PARKVILLE, Mo. – Park University athletics isn't just about games or practices. The Pirates are also about giving back to the community. Last month, two teams got the chance to give back to the community and the chance to work with athletes that are involved with Special Olympics.
On September 11, the men's basketball team hosted the Park Hill South Special Olympics Team in Breckon Sports Center. The players ran some drills with the students from Park Hill South. After the clinic was over, the men's basketball team took the Park Hill South Special Olympics Team to the café to eat dinner together.
"It was awesome to see the athletes dancing, smiling, laughing and cheering each other on after each basket they had made," said junior, Josh Rutland. "I think this makes their year when they get to come and hang out with college athletes."
The men's basketball team ran ball handling, cones and shooting drills for the eight athletes that came from Park Hill South Special Olympics Team. The Pirates had mixed all these drills together throughout the clinic for the athletes. Some of the shooting drills were layups, free throws, 3-pointers and mid-range shots in the paint.
"Taking away from this experience it is not about us," said Rutland. "It is about helping others and giving back to our community."
At the end of the clinic in Breckon Sports Center, the men's basketball team went to café with the athletes from Park Hill South.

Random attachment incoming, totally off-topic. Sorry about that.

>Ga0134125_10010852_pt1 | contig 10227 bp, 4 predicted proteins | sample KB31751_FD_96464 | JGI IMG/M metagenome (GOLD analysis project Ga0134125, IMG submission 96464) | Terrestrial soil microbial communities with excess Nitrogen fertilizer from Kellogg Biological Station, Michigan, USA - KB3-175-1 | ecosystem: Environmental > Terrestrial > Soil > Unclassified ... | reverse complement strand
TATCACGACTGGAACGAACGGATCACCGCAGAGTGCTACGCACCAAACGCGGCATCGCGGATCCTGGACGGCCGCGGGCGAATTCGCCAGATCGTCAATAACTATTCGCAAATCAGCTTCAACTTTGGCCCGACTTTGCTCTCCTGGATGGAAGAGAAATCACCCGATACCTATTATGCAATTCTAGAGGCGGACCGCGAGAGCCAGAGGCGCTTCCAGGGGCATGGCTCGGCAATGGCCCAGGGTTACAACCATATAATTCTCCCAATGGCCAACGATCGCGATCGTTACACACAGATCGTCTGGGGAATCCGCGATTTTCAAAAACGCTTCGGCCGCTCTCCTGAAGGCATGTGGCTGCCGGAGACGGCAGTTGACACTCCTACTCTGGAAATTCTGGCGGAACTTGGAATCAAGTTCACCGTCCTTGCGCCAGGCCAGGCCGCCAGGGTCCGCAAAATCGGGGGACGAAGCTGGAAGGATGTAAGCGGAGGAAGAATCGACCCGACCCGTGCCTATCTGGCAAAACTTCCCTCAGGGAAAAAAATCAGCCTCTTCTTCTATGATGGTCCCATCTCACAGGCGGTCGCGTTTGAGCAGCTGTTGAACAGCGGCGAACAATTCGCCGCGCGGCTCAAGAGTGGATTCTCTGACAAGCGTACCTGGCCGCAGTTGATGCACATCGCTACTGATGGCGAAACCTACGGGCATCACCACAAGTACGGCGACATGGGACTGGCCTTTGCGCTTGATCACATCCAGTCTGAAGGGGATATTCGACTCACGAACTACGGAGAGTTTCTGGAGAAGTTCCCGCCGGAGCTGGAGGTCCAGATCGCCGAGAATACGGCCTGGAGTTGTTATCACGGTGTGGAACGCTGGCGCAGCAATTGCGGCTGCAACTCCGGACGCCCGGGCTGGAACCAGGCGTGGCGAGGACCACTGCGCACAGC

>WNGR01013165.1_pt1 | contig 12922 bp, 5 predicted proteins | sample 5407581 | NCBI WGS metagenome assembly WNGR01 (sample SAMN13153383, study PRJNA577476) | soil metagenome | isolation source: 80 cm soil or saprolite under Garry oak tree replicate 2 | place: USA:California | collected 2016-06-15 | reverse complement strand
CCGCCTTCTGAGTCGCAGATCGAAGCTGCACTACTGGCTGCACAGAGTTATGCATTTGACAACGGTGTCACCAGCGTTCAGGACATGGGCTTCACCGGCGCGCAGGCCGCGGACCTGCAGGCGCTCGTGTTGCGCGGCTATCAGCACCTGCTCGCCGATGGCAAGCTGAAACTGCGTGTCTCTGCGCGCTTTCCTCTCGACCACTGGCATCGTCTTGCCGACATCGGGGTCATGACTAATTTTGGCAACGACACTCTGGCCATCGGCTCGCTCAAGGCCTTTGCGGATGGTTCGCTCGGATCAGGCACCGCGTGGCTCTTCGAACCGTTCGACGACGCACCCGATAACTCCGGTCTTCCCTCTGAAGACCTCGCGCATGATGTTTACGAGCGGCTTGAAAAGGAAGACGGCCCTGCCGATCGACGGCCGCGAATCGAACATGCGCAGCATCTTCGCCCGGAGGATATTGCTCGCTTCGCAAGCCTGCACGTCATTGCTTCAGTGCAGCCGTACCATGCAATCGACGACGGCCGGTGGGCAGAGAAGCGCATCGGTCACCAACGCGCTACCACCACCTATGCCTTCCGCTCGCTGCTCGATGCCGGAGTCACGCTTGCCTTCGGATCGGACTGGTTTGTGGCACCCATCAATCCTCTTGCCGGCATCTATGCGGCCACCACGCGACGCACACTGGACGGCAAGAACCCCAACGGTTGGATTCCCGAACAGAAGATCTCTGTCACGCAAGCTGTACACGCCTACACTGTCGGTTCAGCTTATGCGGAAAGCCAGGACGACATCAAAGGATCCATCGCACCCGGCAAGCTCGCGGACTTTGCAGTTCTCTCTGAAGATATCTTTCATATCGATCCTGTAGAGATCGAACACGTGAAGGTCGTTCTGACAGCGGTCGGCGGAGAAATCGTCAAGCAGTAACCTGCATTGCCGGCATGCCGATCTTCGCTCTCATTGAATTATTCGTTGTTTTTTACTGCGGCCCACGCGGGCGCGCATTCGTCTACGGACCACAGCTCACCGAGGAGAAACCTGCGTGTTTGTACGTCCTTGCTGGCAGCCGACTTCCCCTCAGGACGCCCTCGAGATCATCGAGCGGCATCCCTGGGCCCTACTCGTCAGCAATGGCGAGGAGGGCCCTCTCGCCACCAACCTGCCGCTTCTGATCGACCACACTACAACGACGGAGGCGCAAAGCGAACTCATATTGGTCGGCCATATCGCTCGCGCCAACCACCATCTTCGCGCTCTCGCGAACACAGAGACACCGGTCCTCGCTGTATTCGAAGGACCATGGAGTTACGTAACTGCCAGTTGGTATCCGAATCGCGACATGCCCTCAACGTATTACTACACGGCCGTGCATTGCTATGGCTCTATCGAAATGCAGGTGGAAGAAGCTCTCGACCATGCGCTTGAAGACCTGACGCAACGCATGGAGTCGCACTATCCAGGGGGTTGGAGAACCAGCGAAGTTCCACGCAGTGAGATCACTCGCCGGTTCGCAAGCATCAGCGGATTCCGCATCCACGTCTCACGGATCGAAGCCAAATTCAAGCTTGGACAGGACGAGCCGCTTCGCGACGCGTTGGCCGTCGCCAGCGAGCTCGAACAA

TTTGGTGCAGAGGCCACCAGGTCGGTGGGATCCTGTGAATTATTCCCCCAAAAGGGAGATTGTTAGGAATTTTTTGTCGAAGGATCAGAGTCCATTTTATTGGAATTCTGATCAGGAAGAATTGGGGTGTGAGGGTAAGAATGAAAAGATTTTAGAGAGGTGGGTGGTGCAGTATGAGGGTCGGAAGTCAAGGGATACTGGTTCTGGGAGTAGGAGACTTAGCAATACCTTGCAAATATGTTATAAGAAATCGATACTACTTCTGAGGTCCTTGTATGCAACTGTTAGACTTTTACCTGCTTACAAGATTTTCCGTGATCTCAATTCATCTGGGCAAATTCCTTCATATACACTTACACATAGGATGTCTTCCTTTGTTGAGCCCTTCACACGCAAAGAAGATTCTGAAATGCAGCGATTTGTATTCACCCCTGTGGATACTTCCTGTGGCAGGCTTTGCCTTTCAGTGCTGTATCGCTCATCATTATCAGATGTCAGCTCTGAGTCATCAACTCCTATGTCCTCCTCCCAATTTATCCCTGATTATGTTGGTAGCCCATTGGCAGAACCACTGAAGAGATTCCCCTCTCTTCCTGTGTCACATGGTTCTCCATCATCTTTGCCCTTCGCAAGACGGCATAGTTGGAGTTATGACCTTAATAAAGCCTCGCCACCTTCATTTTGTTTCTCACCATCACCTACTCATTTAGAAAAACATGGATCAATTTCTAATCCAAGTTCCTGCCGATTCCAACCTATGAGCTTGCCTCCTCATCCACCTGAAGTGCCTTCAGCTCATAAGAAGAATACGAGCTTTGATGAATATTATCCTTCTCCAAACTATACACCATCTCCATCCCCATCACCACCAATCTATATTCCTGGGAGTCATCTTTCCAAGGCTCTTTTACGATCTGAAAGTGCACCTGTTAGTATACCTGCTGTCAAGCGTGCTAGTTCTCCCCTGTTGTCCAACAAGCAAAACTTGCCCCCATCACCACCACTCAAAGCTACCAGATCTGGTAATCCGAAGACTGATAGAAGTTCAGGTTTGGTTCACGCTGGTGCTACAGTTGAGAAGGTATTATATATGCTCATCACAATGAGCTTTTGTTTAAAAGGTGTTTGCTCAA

"A good experience for our team," said Rutland. "We were able to learn more about the athletes when we went to café. They were also able to learn more about us, not just being college basketball players."
On September 24, the softball team went to Kansas to help with Special Olympics in Kansas. The athletes helped with aiding athletes and officials with the bocce ball tournament.
"The overall joy the athletes had at the tournament," said junior, Madison Klein. "The athletes got to compete like a real athlete and had so much joy when they went up to get their medals."
The softball team officiated bocce ball for 12 courts. At each court, there were three different tasks at hand to help with the tournament. The three different jobs were a marker, scorekeeper and leading the game. The Pirates worked with about 200 athletes at this bocce ball tournament.
"I think what the team took away from this experience is never take things for granted, communication skills and teamwork," said Klein. "Communication was a big key in the game of bocce ball, but it is also a key item in any sport you play. There was a lot of teamwork that went into the game of bocce ball to help the athletes get through it, starting with the writer, speaker, and the measurer."
All three areas that a softball member for the Park team helped with were important to the game for the athletes. The athletes from the bocce ball tournament competing had to teach some of the Pirates the rules of the game.
"I think the team took away from helping these athletes was not taking anything for granted as [Madison] Klein had already said," said head softball coach Lindsey Derry. "It was also eye-opening for us to see the joy these athletes had to be out there. It was also neat to have them teach us some things about their sport."
Check throughout the year to read about all the different community service projects the Park Pirates do this year at www.parkathletics.com. Also follow us on Twitter, Instagram, and Facebook at ParkPirates.